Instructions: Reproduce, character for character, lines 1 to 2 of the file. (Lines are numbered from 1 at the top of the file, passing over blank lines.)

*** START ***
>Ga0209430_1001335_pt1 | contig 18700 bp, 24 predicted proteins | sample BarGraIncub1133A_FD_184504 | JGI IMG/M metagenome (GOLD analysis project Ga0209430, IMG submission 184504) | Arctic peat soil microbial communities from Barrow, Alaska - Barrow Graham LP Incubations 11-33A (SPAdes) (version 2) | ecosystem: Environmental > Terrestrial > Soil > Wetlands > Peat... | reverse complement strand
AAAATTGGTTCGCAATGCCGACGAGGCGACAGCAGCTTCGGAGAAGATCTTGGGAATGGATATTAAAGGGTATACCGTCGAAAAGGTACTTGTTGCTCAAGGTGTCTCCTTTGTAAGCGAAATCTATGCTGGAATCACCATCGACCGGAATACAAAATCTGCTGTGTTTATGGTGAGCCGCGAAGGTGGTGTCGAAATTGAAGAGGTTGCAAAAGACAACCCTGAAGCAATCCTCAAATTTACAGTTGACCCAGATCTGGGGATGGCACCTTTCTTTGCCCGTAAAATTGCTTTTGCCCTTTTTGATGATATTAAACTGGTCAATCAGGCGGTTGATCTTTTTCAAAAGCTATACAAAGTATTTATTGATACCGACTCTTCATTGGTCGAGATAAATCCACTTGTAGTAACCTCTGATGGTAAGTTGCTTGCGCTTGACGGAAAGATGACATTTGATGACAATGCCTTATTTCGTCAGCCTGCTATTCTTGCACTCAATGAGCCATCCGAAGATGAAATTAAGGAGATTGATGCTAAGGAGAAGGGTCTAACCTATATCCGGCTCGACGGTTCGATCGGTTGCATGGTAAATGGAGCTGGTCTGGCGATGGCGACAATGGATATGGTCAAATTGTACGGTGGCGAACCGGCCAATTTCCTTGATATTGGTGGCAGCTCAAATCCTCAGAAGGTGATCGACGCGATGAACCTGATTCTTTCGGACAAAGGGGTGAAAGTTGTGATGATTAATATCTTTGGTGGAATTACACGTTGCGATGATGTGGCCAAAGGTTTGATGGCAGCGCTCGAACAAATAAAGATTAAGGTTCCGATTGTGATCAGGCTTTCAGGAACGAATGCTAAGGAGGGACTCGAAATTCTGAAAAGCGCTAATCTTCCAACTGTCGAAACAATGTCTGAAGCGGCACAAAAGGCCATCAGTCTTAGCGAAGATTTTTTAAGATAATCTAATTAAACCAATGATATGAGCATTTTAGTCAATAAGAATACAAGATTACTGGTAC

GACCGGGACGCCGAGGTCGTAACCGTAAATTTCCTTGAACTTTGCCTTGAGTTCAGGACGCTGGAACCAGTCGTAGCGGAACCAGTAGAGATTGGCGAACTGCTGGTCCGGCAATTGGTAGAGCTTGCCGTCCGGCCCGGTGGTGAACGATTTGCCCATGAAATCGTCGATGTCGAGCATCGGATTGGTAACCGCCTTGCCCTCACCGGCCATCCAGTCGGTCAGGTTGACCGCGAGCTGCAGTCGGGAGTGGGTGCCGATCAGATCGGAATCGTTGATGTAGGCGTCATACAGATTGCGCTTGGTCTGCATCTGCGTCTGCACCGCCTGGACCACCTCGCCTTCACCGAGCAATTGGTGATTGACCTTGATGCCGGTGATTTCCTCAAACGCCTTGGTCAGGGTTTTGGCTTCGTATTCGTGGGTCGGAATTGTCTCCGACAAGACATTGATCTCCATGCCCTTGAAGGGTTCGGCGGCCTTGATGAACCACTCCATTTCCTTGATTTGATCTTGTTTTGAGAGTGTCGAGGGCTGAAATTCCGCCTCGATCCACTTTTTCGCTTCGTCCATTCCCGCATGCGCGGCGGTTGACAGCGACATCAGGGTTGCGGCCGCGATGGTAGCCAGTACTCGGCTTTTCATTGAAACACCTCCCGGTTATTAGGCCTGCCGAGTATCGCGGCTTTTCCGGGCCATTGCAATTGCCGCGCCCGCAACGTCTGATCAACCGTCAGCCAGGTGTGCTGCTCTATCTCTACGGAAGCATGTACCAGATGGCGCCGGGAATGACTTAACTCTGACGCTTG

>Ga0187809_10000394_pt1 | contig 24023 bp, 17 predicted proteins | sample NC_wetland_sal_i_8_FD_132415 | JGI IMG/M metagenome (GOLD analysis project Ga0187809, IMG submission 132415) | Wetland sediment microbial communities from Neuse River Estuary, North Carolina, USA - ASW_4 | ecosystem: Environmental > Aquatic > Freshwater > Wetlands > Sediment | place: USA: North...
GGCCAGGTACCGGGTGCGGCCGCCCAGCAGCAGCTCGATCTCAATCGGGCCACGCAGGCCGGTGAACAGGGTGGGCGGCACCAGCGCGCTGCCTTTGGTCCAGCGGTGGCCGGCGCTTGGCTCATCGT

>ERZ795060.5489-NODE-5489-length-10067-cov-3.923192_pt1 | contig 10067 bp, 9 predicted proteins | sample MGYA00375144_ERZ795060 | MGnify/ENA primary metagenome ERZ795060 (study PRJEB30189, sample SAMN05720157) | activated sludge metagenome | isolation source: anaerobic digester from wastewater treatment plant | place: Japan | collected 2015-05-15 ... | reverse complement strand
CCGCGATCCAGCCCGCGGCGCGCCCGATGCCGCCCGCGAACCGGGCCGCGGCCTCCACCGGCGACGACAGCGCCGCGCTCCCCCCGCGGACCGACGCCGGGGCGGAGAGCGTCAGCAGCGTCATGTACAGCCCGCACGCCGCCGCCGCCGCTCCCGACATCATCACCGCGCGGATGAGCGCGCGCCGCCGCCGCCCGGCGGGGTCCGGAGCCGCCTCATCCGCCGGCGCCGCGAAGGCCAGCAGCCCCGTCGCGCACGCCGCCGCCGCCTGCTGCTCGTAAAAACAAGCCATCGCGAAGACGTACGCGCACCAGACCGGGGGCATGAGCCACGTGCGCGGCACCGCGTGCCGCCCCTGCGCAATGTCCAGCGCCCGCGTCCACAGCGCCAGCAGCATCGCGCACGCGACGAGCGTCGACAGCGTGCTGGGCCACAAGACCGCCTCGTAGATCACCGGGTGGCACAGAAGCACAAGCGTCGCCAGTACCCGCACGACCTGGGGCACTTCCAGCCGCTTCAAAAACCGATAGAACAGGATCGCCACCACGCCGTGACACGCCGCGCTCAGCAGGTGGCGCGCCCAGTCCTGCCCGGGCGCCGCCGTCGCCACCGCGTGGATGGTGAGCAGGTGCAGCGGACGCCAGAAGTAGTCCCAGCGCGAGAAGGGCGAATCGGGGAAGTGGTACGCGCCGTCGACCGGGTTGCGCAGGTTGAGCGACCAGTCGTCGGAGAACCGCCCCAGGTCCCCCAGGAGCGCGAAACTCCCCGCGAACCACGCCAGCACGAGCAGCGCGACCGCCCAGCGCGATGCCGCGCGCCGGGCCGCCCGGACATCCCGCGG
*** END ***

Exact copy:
>Ga0209430_1001335_pt1 | contig 18700 bp, 24 predicted proteins | sample BarGraIncub1133A_FD_184504 | JGI IMG/M metagenome (GOLD analysis project Ga0209430, IMG submission 184504) | Arctic peat soil microbial communities from Barrow, Alaska - Barrow Graham LP Incubations 11-33A (SPAdes) (version 2) | ecosystem: Environmental > Terrestrial > Soil > Wetlands > Peat... | reverse complement strand
AAAATTGGTTCGCAATGCCGACGAGGCGACAGCAGCTTCGGAGAAGATCTTGGGAATGGATATTAAAGGGTATACCGTCGAAAAGGTACTTGTTGCTCAAGGTGTCTCCTTTGTAAGCGAAATCTATGCTGGAATCACCATCGACCGGAATACAAAATCTGCTGTGTTTATGGTGAGCCGCGAAGGTGGTGTCGAAATTGAAGAGGTTGCAAAAGACAACCCTGAAGCAATCCTCAAATTTACAGTTGACCCAGATCTGGGGATGGCACCTTTCTTTGCCCGTAAAATTGCTTTTGCCCTTTTTGATGATATTAAACTGGTCAATCAGGCGGTTGATCTTTTTCAAAAGCTATACAAAGTATTTATTGATACCGACTCTTCATTGGTCGAGATAAATCCACTTGTAGTAACCTCTGATGGTAAGTTGCTTGCGCTTGACGGAAAGATGACATTTGATGACAATGCCTTATTTCGTCAGCCTGCTATTCTTGCACTCAATGAGCCATCCGAAGATGAAATTAAGGAGATTGATGCTAAGGAGAAGGGTCTAACCTATATCCGGCTCGACGGTTCGATCGGTTGCATGGTAAATGGAGCTGGTCTGGCGATGGCGACAATGGATATGGTCAAATTGTACGGTGGCGAACCGGCCAATTTCCTTGATATTGGTGGCAGCTCAAATCCTCAGAAGGTGATCGACGCGATGAACCTGATTCTTTCGGACAAAGGGGTGAAAGTTGTGATGATTAATATCTTTGGTGGAATTACACGTTGCGATGATGTGGCCAAAGGTTTGATGGCAGCGCTCGAACAAATAAAGATTAAGGTTCCGATTGTGATCAGGCTTTCAGGAACGAATGCTAAGGAGGGACTCGAAATTCTGAAAAGCGCTAATCTTCCAACTGTCGAAACAATGTCTGAAGCGGCACAAAAGGCCATCAGTCTTAGCGAAGATTTTTTAAGATAATCTAATTAAACCAATGATATGAGCATTTTAGTCAATAAGAATACAAGATTACTGGTAC